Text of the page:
Some might assume that the new Cold War, although undesirable, won’t matter nearly as much as the last one did, especially since modern Russia presents a mere shadow of the threat once posed by the Soviet Union. It is true, of course, that the United States enjoys massive material advantages over its adversary: its economy is around eight times as large as Russia’s, and its military budget is seven times as large. Moreover, the magnitude of the other challenges Washington faces, from turbulence in the Middle East to rising tensions in the Asia-Pacific, might make a collapse of Russia’s relations with the United States and most of Europe seem relatively unimportant.
But to doubt the likelihood or significance of a prolonged confrontation would be deeply misguided. In truth, if Russia and the United States approach each other in starkly adversarial terms, the conflict will badly warp the foreign policies of both countries, damage virtually every important dimension of international politics, and divert attention and resources from the major security challenges of the new century.
Consider Washington’s position in the Asia-Pacific, toward which it has for several years now intended to rebalance its diplomatic and military resources. Recent events in Ukraine have already caused Tokyo to fear that Washington’s new focus on Europe will diminish its commitment to Asia—and, more specifically, its commitment to helping Japan ward off a rising China. Japanese leaders even worry that Obama’s relatively mild response to Moscow’s annexation of Crimea foreshadows how Washington would react if Beijing seized the disputed Senkaku Islands (known in China as the Diaoyu Islands), in the East China Sea. Moreover, a belligerent Russia will have every incentive to hinder, rather than help, the United States’ efforts to manage the delicate task of deterring Chinese aggression while widening the sphere of U.S.-Chinese cooperation. Similarly, at a time when Washington needs Russian cooperation to address new sources of global disorder, Moscow will instead step aside, impairing U.S. efforts to deal with terrorism, climate change, nuclear proliferation, and cyberwarfare.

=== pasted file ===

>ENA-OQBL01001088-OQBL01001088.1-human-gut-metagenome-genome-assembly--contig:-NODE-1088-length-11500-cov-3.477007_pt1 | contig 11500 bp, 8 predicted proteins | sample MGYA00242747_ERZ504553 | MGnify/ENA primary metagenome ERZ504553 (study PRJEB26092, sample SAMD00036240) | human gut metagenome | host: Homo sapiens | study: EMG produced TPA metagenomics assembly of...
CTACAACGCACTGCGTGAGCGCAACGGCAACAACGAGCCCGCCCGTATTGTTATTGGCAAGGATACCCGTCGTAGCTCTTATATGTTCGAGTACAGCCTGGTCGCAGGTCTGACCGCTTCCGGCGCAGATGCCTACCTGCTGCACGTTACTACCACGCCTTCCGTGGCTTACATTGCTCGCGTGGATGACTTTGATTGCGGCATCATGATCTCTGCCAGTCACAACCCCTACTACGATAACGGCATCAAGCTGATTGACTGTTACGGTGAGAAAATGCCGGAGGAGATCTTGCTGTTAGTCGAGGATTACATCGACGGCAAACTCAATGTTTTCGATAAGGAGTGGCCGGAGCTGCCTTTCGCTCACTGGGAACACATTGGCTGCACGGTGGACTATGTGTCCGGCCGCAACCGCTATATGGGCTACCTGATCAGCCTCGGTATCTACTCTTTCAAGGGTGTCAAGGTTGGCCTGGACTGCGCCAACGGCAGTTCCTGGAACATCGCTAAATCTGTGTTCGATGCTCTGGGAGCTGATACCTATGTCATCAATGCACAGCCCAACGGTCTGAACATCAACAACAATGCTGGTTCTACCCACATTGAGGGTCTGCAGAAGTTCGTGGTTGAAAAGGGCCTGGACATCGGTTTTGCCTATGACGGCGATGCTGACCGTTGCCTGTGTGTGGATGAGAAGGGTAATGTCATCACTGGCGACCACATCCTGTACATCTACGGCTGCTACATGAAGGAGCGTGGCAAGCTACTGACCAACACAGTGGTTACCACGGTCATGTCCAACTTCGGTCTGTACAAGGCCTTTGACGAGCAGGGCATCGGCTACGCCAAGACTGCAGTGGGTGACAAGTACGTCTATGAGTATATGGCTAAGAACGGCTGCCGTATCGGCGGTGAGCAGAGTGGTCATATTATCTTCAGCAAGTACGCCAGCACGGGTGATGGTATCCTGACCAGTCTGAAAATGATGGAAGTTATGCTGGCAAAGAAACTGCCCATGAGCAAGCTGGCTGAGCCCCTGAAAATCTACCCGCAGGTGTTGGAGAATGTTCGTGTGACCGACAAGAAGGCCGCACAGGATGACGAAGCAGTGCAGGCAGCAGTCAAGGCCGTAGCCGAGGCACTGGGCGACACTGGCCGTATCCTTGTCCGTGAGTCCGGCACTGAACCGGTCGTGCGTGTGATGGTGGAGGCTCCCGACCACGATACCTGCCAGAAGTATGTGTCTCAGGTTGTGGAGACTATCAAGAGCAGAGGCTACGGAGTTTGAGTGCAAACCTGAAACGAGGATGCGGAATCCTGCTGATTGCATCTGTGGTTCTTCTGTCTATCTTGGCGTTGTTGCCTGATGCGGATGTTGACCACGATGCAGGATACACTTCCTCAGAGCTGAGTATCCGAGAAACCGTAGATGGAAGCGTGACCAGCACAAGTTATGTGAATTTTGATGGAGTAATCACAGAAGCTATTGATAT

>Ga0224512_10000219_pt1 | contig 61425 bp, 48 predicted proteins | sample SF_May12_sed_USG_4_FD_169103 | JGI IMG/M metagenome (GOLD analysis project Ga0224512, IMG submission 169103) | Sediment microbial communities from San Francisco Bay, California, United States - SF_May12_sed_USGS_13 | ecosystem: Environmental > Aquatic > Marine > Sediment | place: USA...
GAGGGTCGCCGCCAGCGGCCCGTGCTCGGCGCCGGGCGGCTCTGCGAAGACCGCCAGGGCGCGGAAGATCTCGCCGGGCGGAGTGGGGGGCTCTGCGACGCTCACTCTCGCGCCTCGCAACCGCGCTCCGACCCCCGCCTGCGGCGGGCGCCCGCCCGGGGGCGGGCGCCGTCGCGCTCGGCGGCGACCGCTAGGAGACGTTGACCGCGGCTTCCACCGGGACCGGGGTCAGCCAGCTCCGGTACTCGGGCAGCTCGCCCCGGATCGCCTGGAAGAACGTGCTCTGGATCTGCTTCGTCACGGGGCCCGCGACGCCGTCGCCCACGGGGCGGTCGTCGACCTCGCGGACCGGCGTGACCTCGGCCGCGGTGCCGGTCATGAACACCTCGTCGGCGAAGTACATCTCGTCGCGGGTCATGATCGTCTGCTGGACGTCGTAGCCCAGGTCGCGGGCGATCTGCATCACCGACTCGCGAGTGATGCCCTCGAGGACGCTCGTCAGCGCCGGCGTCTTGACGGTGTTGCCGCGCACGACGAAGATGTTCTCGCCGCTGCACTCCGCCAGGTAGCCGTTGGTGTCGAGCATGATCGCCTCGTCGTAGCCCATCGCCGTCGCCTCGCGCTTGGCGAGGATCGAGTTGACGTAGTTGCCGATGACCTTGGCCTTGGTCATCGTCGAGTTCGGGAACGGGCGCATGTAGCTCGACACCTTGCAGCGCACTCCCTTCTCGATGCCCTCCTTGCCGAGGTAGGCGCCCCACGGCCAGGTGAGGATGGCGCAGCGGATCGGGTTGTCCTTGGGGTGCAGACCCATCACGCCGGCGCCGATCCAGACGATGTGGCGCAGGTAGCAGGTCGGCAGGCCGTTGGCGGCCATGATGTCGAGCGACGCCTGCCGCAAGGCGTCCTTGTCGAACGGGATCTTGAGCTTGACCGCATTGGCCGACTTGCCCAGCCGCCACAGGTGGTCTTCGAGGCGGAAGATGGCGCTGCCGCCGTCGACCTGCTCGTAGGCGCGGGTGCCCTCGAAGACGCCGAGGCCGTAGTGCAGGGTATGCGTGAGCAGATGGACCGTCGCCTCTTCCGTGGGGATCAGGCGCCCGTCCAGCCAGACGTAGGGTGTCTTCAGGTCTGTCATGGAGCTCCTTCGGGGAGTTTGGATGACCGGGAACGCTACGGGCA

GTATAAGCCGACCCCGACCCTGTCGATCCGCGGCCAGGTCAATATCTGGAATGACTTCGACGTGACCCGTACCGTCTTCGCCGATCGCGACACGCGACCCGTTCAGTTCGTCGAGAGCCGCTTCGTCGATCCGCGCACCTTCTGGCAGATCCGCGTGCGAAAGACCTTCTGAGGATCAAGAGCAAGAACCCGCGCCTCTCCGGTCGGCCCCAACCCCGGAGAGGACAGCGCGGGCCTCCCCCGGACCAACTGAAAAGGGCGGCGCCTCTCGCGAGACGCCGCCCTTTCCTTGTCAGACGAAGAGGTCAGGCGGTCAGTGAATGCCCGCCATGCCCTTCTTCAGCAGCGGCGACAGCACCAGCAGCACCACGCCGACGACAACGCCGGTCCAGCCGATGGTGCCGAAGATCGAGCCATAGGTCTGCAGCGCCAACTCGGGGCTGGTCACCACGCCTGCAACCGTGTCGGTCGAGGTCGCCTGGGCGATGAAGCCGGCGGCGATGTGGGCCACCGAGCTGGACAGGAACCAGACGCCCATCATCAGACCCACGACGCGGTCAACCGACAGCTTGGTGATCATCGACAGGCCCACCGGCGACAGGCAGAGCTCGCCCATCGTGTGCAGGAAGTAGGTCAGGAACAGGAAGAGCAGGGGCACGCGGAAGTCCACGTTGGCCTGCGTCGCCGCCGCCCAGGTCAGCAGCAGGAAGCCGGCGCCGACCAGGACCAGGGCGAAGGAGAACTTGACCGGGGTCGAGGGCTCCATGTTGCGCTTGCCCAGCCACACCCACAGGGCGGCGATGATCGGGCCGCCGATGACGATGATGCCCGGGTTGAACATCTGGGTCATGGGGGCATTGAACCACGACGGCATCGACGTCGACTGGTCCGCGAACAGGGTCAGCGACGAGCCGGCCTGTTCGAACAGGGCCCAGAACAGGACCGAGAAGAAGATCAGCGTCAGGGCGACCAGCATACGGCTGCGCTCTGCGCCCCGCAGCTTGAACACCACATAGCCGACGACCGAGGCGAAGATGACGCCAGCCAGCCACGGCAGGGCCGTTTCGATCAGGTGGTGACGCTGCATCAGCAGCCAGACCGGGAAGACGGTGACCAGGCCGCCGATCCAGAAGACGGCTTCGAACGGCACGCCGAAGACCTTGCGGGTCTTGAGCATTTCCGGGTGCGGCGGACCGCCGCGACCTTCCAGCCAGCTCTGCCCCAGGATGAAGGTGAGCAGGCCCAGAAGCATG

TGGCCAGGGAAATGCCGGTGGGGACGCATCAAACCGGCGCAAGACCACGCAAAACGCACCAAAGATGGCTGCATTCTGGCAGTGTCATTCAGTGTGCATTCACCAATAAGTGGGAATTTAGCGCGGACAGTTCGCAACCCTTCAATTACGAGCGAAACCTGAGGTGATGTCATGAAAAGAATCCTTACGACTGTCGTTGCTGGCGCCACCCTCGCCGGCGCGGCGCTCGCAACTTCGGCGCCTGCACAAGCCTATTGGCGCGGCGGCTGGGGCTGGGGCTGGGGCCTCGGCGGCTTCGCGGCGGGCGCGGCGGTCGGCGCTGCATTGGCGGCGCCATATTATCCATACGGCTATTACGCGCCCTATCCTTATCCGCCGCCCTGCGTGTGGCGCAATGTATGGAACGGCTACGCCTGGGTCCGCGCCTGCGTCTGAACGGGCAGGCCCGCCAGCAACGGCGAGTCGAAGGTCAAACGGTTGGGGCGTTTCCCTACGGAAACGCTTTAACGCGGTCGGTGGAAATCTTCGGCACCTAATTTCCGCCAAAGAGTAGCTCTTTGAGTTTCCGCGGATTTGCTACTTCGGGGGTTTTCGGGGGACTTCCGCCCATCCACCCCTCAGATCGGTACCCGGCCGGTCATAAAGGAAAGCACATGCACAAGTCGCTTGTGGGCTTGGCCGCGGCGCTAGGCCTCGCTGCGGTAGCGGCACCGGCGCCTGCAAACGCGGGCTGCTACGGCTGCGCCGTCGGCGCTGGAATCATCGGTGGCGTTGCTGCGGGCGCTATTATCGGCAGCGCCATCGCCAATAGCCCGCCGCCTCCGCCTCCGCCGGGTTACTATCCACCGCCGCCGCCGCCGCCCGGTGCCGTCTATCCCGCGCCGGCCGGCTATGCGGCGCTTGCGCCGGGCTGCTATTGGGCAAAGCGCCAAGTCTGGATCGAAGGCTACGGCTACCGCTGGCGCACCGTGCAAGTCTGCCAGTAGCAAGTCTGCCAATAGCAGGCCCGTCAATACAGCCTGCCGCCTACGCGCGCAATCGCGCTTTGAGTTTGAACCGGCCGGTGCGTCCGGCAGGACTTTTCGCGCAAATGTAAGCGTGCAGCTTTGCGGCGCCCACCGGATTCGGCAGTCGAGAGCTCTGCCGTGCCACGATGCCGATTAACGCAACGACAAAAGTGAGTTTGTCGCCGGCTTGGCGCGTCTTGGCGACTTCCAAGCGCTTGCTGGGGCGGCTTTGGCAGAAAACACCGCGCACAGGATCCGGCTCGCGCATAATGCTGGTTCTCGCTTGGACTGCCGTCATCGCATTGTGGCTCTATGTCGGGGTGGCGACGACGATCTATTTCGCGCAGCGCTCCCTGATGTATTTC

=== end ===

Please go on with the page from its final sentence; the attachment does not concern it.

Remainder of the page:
The pressure to reorient U.S. defense planning to meet what many members of the U.S. Congress and many of Washington’s eastern European allies see as a revived Russian military threat will complicate the Pentagon’s effort to save money by modernizing and downsizing. The U.S. military, which is currently focused on counterterrorism and securing access to the seas surrounding China, will now have to beef up its capabilities to fight a ground war in Europe.
The new Cold War with the United States and Europe will hurt Russia even more, especially because Moscow is much more dependent on the West than vice versa, in at least one critical respect. To diversify its resource-dependent economy and modernize its aging, Soviet-era infrastructure, Russia has counted on an inflow of Western capital and technology. To the degree that this option is lost, Moscow will be forced to become vastly more dependent either on its relationship with Beijing—in which it is a distinctly junior partner—or on scattered partnerships with countries that do not offer anything resembling the resources of the United States and Europe.
Only four years ago, after the global financial crisis had laid bare the weakness of the Russian economy, then Russian President Dmitry Medvedev argued that the country sorely needed “special alliances for modernization” with the United States and the countries of the EU. But now, as the crisis in Russia’s relations with those countries deepens, Russia is already feeling the crunch, as capital is fleeing the country, its credit markets are shrinking, and its economy will soon enter a recession.